Debt and credit

How to Pay Back Credit Card Debt

Credit card debt is something we all know about and hope it never happens to us, but the reality is that it’s affecting an increasing number of Australians.

Initially, cardholders get a monthly statement with a minimum payment due and pay what is a reasonable amount, and it all seems to run smoothly.

Little thought may be given to the full amount due, other than a belief that it will be paid off at some time in the future.

For many people, the spending cycle continues and before they know it their debts are mounting. The situation becomes exacerbated when multiple credit cards are involved.

Unfortunately, this type of debt is all too commonplace, with Australians currently owing more than $32 billion on credit cards. The average cardholder has $4,200 of credit card debt and is paying around $700 in interest per year (if their interest rate is between 15 and 20%).

The good news though is that with a few smart strategies it’s possible to eliminate your credit card debt once and for all. Here are some of the most popular tips from industry experts, including Money Smart and Canstar.

Target one card first

If you have multiple credit cards it could be best to target one card at a time, starting with the one that has the highest interest rate. When that card is paid off you can then move onto the one with the next highest rate.

Another strategy is to pay off the card with the smallest debt first as the minimum payments will be more manageable.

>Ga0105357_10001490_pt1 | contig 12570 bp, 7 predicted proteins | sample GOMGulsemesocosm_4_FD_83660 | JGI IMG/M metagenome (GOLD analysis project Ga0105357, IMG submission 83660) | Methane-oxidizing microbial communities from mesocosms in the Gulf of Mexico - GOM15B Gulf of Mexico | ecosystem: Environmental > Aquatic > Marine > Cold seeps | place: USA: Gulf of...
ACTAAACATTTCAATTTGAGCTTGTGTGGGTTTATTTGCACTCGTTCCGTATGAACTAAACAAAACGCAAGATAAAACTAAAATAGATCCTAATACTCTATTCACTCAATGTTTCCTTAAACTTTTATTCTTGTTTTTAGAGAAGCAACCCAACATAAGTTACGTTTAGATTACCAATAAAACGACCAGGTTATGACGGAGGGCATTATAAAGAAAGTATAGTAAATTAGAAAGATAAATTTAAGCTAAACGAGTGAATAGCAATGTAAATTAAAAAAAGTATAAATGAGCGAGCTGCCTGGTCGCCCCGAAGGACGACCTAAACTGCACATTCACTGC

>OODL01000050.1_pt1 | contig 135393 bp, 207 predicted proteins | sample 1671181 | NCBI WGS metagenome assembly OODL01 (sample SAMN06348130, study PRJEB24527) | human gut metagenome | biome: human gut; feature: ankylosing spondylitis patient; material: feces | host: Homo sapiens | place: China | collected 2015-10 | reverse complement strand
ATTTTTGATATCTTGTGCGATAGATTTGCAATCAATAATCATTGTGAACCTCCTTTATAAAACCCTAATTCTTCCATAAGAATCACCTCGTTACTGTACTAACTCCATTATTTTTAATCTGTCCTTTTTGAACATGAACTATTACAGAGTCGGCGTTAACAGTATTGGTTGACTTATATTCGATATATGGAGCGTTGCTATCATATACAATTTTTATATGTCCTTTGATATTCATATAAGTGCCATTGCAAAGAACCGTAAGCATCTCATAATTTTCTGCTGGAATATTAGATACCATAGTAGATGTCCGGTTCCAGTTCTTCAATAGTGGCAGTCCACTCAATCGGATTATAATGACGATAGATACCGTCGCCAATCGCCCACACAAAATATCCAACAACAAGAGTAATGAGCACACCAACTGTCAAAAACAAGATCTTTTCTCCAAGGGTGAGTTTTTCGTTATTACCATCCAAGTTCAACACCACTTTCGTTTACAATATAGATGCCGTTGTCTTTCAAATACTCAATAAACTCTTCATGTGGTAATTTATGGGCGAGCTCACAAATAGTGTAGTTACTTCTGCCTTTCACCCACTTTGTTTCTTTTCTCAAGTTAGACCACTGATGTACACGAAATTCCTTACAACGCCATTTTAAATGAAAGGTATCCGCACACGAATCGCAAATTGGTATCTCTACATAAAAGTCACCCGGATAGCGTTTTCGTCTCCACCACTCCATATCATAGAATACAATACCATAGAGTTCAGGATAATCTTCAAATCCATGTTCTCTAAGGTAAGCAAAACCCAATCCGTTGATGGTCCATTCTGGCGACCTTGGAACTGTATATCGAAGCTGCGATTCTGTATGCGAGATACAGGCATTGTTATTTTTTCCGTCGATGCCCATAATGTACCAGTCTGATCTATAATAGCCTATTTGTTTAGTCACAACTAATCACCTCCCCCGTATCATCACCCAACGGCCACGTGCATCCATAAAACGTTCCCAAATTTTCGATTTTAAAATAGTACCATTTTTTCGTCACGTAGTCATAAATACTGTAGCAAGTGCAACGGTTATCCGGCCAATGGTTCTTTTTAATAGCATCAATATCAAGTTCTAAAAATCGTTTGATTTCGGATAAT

Either of these targeted approaches will give you a sense of making meaningful progress, ensuring you have a better chance of achieving your overall goal.

It can also be a good idea to close each credit card account as you pay it off.

Avoid accruing extra debt

It’s important to be particularly vigilant about not accruing extra debt while trying to pay off your credit cards.

You might want to try and avoid unnecessary purchases where possible. It can help to stop using all but one of your cards, so you can better track any new expenses and debt.

Similarly, you could lower the limit on all of the cards you use so you’re not tempted to overspend.

Speak to your credit provider

If you’re finding it particularly difficult to pay back your debts or you’re experiencing exceedingly high-interest rates you might consider contacting your credit card provider.

A simple conversation with your credit card provider may result in a lower interest rate that could save you hundreds of dollars in the long-run.

Depending on the provider and your customer history you may also be able to negotiate a workable repayment plan.

Consider transferring your balance

One strategy, which should be approached with caution, is transferring the balance from one card to another card with a lower interest rate.

This works best when you’re able to pay back the debt within an interest-free period.

However, you should read the terms and conditions carefully to find out what the rate will convert to if you fail to pay off the balance within that time frame.